Feeling the squeeze of growth in our old neighborhood - made up predominantly of white, Catholic, youthful and highly fertile couples and their families with modest incomes - my partner and I put our suburban house up for sale. When our next-door neighbor pressed us for details about the new homeowners, we informed her they were a black couple. With a look of anxious surprise, she responded: "Ah! More controversial neighbors!" While we were quite friendly with our immediate neighbors (and largely ignored by the rest), this was the first that we had heard that we were controversial.

We have since moved to a more rural setting, expecting more privacy but getting actually far less. It's regrettable that we've experienced more vandalism at the hands of strangers, but where we expected to find bigotry in the folks who live nearby we have found acceptance instead. We have shown ourselves to be good neighbors who work hard to improve the property, and this, we are told, is appreciated by all.
POSTED OCT. 23, 1998
Rex T. 35, "Bachelor Farmer" <
rex_tremende@hotmail.com>, Somewhere near Cincinnati , OH
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THE QUESTION:
R201: Growing up in Queens, N.Y., it was a "requirement" that you knew how to play chess. I wonder: Do white people believe blacks don't play chess, since the media only shows blacks in physical activities?
POSTED APRIL 21, 1998
Jas, black <
themoas@aol.com>, Pensacola, FL

ANSWER 1:
I would have to say I'd never thought about it. In fact, I never really think about chess at all - but if someone had asked me to close my eyes and picture a chess player, my automatic mental image probably wouldn't have been a black. Thanks for raising my consciousness a little.
POSTED MAY 2, 1998
A. Morgan, 33, white, Houston

FURTHER NOTICE:
When I walk by the park, almost all the people playing chess are black. So I have not held the notion that all chess players are from the former Soviet Union for a long time. By the way, the chess board is a great metaphor: Black and white facing off against each other. But without the differences in color and pieces, there would be no game.
POSTED JUNE 8, 1998
thsmith, 28, white, Los Angeles, CA

FURTHER NOTICE 2:
FYI, in the movie Searching for Bobby Fischer, Lawrence Fishburne, who is black, plays the part of a champion park chess player.
POSTED JUNE 25, 1998
Jeffrey D., KY

FURTHER NOTICE 3:
One of my fond childhood memories is my 12th year, when every day after school I had a standing chess game with the only Chinese boy in the neighborhood. He always won (I wasn't a great chess player) but I liked that, because it was a challenge. We played on the front steps of his house, and I was never invited inside; being the only "ethnic" family in the neighborhood, I think they felt isolated and rejected by the whites. My very first friends in this world were the two sons of the black couple next door (a different, but also all-white and racist neighborhood), who were my heroes - one was a born scientist and taught me cool science stuff, and the other was an incredible athlete. They were the ones who taught me all the childhood games ("Hands Down" was a favorite), and I remember watching them play chess, but I was too young to learn it then. To me, they wore an air of wisdom and strategic mystery as they played, which of course both frustrated me with the desire to join in and inspired in me a love for the game. Ever since, I think of playing chess as something very mature, sophisticated and mysterious. I'm still bad at chess, as I don't possess much of those three qualities!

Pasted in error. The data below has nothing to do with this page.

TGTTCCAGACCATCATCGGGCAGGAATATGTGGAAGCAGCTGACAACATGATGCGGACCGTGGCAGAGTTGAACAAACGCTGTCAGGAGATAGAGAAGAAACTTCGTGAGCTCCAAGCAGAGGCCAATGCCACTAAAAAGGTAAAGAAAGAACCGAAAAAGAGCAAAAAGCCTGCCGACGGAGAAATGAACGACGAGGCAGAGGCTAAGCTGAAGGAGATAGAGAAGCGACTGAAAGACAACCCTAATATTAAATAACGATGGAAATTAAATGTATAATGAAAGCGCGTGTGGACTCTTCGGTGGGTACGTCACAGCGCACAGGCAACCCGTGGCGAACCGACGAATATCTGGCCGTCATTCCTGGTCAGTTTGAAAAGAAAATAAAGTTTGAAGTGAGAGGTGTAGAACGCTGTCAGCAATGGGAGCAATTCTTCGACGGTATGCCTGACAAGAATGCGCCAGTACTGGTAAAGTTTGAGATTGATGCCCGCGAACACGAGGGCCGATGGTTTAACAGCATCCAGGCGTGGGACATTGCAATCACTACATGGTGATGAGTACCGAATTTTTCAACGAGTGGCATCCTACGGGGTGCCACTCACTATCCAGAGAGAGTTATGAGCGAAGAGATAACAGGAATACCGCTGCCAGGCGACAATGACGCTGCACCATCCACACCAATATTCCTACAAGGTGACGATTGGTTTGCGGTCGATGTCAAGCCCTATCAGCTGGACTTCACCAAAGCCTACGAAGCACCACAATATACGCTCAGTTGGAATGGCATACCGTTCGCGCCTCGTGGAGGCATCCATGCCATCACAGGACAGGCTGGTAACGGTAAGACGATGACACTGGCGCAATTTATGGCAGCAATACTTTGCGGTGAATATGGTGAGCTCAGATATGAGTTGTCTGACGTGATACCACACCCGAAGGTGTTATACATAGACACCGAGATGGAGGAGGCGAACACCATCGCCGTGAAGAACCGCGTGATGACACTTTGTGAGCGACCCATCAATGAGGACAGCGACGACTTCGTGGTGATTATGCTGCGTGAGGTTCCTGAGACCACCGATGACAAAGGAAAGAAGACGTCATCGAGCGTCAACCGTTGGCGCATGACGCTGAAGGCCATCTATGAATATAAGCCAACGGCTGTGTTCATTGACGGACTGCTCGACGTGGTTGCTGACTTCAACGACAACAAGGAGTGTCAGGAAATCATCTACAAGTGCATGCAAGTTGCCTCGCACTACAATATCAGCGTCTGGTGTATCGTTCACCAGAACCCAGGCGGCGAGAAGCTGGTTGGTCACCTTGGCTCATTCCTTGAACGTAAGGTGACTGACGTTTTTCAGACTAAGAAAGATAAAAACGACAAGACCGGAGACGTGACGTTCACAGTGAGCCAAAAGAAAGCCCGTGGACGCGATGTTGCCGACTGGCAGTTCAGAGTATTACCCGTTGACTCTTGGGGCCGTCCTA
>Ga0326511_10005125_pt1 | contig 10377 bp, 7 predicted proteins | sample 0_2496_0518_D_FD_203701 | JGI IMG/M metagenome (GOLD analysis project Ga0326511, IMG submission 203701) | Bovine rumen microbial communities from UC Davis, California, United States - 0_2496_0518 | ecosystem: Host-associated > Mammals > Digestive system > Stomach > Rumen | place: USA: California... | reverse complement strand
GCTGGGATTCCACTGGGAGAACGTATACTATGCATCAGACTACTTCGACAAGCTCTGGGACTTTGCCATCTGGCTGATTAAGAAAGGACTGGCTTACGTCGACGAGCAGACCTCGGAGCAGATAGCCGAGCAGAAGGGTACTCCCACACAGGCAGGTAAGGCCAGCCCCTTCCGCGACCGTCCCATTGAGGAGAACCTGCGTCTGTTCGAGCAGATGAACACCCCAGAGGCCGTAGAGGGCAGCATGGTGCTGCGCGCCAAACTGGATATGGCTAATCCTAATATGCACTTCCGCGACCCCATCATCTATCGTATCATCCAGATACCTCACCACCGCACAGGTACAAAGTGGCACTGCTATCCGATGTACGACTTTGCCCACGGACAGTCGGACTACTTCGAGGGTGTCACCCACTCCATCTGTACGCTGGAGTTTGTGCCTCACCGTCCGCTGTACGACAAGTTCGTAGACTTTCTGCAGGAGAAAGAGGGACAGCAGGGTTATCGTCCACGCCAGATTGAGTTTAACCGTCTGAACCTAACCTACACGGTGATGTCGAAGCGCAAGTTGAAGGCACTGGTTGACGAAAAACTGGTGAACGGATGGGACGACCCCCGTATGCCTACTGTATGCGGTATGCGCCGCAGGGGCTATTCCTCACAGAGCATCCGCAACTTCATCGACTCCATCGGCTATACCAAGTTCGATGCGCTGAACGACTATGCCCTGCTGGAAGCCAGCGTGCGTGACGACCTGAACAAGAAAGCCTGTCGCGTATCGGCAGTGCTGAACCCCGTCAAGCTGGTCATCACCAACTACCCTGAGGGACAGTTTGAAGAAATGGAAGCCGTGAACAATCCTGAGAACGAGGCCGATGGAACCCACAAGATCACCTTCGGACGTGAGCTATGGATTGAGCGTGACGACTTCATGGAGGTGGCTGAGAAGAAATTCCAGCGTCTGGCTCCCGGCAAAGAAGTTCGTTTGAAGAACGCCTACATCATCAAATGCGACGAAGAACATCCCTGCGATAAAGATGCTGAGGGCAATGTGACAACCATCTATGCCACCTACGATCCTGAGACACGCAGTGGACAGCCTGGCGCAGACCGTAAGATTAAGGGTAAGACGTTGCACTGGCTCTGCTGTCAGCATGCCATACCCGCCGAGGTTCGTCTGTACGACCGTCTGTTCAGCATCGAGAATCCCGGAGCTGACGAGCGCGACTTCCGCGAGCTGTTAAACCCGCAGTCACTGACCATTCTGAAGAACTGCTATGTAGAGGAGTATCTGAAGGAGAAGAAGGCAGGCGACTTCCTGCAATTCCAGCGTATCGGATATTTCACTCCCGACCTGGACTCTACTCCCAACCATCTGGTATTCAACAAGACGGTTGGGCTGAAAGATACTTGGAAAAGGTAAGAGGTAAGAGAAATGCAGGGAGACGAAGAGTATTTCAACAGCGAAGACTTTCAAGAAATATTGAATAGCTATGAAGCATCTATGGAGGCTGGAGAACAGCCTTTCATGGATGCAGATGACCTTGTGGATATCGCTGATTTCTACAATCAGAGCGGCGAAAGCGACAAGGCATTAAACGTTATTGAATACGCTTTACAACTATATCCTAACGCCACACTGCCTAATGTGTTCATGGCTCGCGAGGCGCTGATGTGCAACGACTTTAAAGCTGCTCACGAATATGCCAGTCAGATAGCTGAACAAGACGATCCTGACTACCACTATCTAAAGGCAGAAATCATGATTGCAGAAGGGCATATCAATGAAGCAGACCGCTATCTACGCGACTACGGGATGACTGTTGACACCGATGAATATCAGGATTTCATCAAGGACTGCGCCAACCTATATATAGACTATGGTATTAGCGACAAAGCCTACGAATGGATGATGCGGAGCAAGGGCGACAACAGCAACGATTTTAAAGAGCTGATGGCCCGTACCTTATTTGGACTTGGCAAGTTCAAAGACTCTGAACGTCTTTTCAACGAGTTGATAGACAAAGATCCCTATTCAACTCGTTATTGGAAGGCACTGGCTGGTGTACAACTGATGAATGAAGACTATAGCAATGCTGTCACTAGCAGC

POSTED OCT. 22, 1998
The Well, 37, Caucasian (British mix) <
the_well@pacbell.net>, San Diego, CA
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THE QUESTION:
R484: Many of my Asian clients who are Taiwanese nationals have peculiar first names like Grover, Winston, Kenneth, Eve, Judith, Lincoln, etc. These sound more like Eastern U.S., Anglo-aristocratic first names that I rarely hear used anymore. Where do they dig up these chestnuts, and why do they use them?
POSTED OCT. 13, 1998
R.R., U.S.A.

ANSWER 1:
I am American living in Taiwan and have been here more than four years. The Western names you hear Taiwanese nationals being called are nicknames they picked to be able to associate with Westerners; these are not their legal or actual names. It is popular in Taiwan to pick a Western nickname, and also Westerners have a difficult time pronouncing Chinese names.
POSTED OCT. 20, 1998
Dave, white male <
Gilstrap@ms13.hinet.net>, Taipei, Taiwan
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THE QUESTION: